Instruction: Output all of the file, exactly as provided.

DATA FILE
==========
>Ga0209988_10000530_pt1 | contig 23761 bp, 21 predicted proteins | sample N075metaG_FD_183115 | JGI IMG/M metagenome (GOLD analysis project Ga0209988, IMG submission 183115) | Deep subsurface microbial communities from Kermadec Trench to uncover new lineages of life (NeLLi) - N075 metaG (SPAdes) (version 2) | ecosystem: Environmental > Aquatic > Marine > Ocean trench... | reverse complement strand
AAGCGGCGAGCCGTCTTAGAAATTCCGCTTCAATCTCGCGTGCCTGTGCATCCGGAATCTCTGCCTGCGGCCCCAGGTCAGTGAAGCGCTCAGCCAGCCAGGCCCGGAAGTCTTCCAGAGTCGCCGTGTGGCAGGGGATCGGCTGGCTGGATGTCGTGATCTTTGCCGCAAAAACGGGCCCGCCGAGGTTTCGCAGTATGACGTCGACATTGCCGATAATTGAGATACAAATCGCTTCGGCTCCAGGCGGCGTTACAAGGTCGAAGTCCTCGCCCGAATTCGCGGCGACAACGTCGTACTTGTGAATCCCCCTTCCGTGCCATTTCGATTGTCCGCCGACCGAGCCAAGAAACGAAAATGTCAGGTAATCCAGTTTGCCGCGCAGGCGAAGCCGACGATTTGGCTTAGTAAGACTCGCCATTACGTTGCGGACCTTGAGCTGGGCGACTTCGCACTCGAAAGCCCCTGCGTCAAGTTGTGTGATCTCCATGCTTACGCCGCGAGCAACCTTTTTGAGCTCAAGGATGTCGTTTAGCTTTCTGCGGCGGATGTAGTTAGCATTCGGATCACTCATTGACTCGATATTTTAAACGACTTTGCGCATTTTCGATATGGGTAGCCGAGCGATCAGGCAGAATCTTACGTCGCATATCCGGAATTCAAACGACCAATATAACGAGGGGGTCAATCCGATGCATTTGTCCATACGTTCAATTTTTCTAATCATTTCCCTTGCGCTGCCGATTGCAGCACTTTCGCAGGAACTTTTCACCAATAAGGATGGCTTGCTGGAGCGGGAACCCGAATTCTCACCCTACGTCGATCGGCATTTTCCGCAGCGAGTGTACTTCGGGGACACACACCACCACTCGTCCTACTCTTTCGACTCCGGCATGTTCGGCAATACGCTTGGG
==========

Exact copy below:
>Ga0209988_10000530_pt1 | contig 23761 bp, 21 predicted proteins | sample N075metaG_FD_183115 | JGI IMG/M metagenome (GOLD analysis project Ga0209988, IMG submission 183115) | Deep subsurface microbial communities from Kermadec Trench to uncover new lineages of life (NeLLi) - N075 metaG (SPAdes) (version 2) | ecosystem: Environmental > Aquatic > Marine > Ocean trench... | reverse complement strand
AAGCGGCGAGCCGTCTTAGAAATTCCGCTTCAATCTCGCGTGCCTGTGCATCCGGAATCTCTGCCTGCGGCCCCAGGTCAGTGAAGCGCTCAGCCAGCCAGGCCCGGAAGTCTTCCAGAGTCGCCGTGTGGCAGGGGATCGGCTGGCTGGATGTCGTGATCTTTGCCGCAAAAACGGGCCCGCCGAGGTTTCGCAGTATGACGTCGACATTGCCGATAATTGAGATACAAATCGCTTCGGCTCCAGGCGGCGTTACAAGGTCGAAGTCCTCGCCCGAATTCGCGGCGACAACGTCGTACTTGTGAATCCCCCTTCCGTGCCATTTCGATTGTCCGCCGACCGAGCCAAGAAACGAAAATGTCAGGTAATCCAGTTTGCCGCGCAGGCGAAGCCGACGATTTGGCTTAGTAAGACTCGCCATTACGTTGCGGACCTTGAGCTGGGCGACTTCGCACTCGAAAGCCCCTGCGTCAAGTTGTGTGATCTCCATGCTTACGCCGCGAGCAACCTTTTTGAGCTCAAGGATGTCGTTTAGCTTTCTGCGGCGGATGTAGTTAGCATTCGGATCACTCATTGACTCGATATTTTAAACGACTTTGCGCATTTTCGATATGGGTAGCCGAGCGATCAGGCAGAATCTTACGTCGCATATCCGGAATTCAAACGACCAATATAACGAGGGGGTCAATCCGATGCATTTGTCCATACGTTCAATTTTTCTAATCATTTCCCTTGCGCTGCCGATTGCAGCACTTTCGCAGGAACTTTTCACCAATAAGGATGGCTTGCTGGAGCGGGAACCCGAATTCTCACCCTACGTCGATCGGCATTTTCCGCAGCGAGTGTACTTCGGGGACACACACCACCACTCGTCCTACTCTTTCGACTCCGGCATGTTCGGCAATACGCTTGGG